2 If you want to see a MASTERFUL example of how to reboot/reinvigorate a franchise, go talk to Russ Davies, Steve Moffat, the BBC and gang. I had never seen an episode of Doctor Who in my life before 2005 and am now scarily addicted, lol, and in posession of a severe mancrush on Matt Smith who has held the fort down the past season and a half as The Oncoming Storm (an alias for The Doctor).

I'm sorry I strayed from STFIVE and thanks again for the welcome!

- Fanner
Eric - Tue, Aug 30, 2011 - 11:55am (USA Central)
I originally agreed with Jammer's take on the Uhura fan-dance in ST:V.

However, when Nichelle Nichols was asked what her favorite memory of working on the Star Trek films was, (at the 2011 Las Vegas Trek convention) She said it was the fan dance scene! It gave her character something new and unusual to do, and was fun to shoot-

So, with this very different perspective, I've adjusted my opinion of the scene (if not the movie...)
Colagirl - Thu, Sep 1, 2011 - 11:15pm (USA Central)
In her memoirs, if I remember correctly, Nichelle Nichols recounts that Shatner actually asked her if she would be comfortable performing the fan dance or if she wanted a body double. She declared that she was in great shape and insisted on doing the scene herself (and she also added that Shatner "could not have been nicer" as they shot the scene).

Great to see you still around, Jammer. I was reading this site regularly back in the 90s and early 00s when Voyager and DS9 were still running, then drifted away after Voyager wrapped (I had no interest in watching Enterprise). Along with Delta Blues, this is the best Star Trek review site I've ever found, and I'm thrilled to see that you're now working on TNG reviews. Keep up the good work!
Jay - Sun, Oct 2, 2011 - 4:58pm (USA Central)
Since Jammer covered pretty much all of the conciet and other ridiculousness here, I'll just say that for most of the movie I found myself embarrassed for everyone involved.

And Captain Klaa's hair reminded me of Red Fraggle...surely I'm not the only one...
Paul - Thu, Dec 29, 2011 - 4:59pm (USA Central)
The real problem with ST: V is that other than McCoy none of the characters act like they should. There's at least one scene with every other character that makes absolutely no sense.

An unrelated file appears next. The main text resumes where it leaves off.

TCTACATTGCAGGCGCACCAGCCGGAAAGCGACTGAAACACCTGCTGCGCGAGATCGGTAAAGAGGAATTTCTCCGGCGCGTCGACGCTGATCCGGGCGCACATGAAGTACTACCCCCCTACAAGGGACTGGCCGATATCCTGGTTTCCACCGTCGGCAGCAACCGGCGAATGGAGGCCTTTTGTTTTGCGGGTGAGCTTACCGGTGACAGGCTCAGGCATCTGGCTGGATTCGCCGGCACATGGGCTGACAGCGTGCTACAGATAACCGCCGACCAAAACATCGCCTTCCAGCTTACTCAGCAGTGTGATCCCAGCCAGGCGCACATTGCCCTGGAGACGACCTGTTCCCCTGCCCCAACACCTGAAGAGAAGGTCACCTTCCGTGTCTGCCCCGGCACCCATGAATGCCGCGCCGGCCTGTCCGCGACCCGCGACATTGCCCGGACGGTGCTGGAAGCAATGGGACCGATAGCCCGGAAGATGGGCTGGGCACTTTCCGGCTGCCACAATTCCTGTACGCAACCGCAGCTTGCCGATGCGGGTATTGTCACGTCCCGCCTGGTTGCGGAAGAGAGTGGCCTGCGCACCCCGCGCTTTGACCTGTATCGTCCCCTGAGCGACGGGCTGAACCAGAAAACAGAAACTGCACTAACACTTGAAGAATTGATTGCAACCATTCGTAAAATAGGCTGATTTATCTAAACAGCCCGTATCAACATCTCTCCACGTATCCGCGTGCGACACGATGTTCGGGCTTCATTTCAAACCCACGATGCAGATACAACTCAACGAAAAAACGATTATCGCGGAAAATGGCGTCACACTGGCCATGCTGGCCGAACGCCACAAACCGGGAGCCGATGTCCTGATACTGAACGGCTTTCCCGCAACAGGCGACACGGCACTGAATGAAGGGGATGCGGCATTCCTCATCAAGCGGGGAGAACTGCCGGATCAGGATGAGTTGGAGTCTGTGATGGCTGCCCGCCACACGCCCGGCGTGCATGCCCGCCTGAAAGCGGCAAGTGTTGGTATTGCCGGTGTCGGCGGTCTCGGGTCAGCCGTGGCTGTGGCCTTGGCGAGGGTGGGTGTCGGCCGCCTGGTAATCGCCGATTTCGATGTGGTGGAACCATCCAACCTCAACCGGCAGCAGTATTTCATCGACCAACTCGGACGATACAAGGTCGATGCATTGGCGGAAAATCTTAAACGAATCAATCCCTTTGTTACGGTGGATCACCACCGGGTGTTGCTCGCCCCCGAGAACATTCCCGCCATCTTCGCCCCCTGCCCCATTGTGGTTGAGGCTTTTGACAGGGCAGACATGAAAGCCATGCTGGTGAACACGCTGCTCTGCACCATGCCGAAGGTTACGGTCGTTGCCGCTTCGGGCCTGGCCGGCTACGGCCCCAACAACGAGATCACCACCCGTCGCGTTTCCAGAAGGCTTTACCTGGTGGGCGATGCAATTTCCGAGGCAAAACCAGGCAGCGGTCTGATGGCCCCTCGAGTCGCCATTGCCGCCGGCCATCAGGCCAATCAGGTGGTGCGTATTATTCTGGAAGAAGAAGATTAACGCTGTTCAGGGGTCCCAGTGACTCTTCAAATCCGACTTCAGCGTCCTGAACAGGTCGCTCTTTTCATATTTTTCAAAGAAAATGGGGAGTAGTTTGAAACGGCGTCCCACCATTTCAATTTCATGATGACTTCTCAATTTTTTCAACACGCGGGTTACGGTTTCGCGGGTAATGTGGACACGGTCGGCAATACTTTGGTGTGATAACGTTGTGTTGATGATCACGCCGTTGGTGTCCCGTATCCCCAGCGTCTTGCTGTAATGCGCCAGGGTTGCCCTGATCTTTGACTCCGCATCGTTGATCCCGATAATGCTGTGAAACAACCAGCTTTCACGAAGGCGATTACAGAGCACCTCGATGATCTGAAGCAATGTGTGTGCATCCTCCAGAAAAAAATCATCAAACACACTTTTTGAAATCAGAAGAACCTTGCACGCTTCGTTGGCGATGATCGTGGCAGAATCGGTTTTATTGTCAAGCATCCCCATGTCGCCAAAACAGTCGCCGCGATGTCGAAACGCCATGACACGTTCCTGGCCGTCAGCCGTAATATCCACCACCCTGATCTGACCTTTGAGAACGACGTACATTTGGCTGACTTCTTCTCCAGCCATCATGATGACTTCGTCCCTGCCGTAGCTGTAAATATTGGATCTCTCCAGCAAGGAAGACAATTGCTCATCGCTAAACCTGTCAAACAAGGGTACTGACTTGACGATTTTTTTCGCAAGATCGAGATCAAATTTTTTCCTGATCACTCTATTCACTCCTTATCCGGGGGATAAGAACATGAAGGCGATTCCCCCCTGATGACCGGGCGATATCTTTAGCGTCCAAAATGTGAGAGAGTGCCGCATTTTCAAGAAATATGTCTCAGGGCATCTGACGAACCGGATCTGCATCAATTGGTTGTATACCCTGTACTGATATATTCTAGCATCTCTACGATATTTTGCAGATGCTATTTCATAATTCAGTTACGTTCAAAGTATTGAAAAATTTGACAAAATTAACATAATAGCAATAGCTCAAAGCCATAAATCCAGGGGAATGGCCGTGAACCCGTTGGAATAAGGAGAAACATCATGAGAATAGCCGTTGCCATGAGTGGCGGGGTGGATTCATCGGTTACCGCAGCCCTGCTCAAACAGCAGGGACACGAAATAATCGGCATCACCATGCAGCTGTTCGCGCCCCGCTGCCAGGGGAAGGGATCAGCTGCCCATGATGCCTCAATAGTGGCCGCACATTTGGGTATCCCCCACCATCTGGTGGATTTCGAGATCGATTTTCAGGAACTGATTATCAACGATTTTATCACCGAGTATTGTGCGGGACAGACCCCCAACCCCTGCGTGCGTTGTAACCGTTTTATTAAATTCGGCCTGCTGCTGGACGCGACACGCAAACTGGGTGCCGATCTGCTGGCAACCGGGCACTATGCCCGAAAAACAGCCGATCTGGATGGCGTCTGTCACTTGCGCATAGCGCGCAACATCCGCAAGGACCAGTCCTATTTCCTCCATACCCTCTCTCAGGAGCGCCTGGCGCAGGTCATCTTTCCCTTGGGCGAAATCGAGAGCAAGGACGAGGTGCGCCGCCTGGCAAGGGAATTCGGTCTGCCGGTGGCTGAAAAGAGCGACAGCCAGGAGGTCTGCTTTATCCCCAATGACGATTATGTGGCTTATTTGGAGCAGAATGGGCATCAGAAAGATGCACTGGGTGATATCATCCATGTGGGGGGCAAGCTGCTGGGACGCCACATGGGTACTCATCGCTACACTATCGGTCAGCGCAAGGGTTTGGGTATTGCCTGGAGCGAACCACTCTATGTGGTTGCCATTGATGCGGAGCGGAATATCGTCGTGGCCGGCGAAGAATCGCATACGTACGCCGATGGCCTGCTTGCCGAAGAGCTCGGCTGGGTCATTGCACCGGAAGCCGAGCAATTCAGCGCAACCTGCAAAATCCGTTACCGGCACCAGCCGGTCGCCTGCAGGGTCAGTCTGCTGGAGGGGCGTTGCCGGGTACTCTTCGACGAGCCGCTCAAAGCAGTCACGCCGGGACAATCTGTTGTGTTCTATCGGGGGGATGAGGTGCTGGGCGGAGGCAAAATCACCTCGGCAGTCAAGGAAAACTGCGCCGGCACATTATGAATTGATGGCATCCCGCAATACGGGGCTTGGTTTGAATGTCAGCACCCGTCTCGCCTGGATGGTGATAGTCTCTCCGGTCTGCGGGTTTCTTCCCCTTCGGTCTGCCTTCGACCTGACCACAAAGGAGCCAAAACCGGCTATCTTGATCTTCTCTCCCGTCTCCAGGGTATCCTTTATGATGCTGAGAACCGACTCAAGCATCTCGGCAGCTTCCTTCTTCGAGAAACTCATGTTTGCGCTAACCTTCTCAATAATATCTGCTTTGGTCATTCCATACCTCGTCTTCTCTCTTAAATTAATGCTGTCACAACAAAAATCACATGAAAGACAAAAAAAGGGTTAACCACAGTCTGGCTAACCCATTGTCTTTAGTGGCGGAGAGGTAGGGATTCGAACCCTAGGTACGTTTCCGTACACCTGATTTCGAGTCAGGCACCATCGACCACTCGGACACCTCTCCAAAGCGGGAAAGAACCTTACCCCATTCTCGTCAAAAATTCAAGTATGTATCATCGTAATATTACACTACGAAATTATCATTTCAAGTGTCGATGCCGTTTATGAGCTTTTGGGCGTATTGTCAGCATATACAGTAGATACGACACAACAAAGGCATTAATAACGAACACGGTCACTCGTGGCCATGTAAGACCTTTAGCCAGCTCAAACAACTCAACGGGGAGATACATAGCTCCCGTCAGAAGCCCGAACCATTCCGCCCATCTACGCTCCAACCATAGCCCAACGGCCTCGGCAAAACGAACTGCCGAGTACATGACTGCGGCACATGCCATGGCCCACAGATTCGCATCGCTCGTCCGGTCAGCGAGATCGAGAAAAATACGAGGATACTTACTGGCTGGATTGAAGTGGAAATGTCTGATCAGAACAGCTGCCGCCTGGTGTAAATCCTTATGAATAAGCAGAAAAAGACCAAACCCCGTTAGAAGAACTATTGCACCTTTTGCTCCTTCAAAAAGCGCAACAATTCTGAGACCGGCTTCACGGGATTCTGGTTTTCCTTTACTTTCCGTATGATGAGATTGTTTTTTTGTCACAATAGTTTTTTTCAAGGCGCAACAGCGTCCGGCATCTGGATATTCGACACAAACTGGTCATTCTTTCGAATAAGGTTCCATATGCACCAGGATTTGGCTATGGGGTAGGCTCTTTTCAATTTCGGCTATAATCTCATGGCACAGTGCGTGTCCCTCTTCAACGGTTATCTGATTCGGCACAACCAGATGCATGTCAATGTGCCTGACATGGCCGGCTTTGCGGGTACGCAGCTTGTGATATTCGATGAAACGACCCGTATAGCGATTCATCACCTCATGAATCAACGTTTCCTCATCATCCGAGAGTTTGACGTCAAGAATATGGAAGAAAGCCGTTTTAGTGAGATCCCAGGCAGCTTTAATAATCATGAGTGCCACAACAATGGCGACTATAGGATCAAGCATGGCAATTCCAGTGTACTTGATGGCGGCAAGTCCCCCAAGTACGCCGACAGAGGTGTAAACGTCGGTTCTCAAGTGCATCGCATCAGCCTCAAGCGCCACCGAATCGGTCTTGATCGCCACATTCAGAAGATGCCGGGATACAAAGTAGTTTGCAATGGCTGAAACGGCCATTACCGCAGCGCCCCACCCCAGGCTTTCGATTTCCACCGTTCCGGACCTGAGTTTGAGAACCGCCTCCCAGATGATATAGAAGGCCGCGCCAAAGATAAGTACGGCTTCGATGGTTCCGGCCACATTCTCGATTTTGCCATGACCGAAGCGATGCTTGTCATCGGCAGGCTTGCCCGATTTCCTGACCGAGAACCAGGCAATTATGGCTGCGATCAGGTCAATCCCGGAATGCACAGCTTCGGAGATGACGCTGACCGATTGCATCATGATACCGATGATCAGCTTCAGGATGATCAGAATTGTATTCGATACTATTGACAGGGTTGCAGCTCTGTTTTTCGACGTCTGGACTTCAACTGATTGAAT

1) Scotty would not hit his head walking down a corridor.

2) Checkov and Sulu would not get lost in the woods and pretend they were hit by a blizzard.

3) Spock would not go all "be one with the rock" to Kirk as he climbed El Capitan.

4) Kirk would not hug Spock on the Klingon ship.

5) Uhura would not fan dance.

And this is just a list of one example per character. The movie generally just got the characterization all wrong. The Klingon captain is particularly stupid.

This movie reminds me of the later seasons of MASH, when the Alan Alda had more creative influence and when the characters were generally snippier and meaner to each other. Just as Alda got more creative control, Shatner's take was to make the characters goofier and snippier. "I miss my old chair," etc.

There are a handful of good things in this movie (Sybok wasn't a bad villain, and McCoy is at his best). But other than that, yuck.
Patrick - Tue, Sep 4, 2012 - 1:24pm (USA Central)
It makes sense that this film is the worst of the TOS films--it's based consciously or unconsciously on one of the worst episodes of TOS--"The Way to Eden".

In terms of buffoonish humor--JJ Abrams Trek has that stupid bit with nuKirk's tongue and hand swelling to cartoonish sizes; and who could forget nuScotty shooting through the Willy Wonka-like tubes in engineering?

However, while I consider Star Trek V (along with Nemesis) a bad Trek film. They're at least Trek. Star Trek 09 cannot even be considered Trek. It's more of a Michael Bay movie with pointy ears. So, I give Shatner's debacle a tick higher in rank.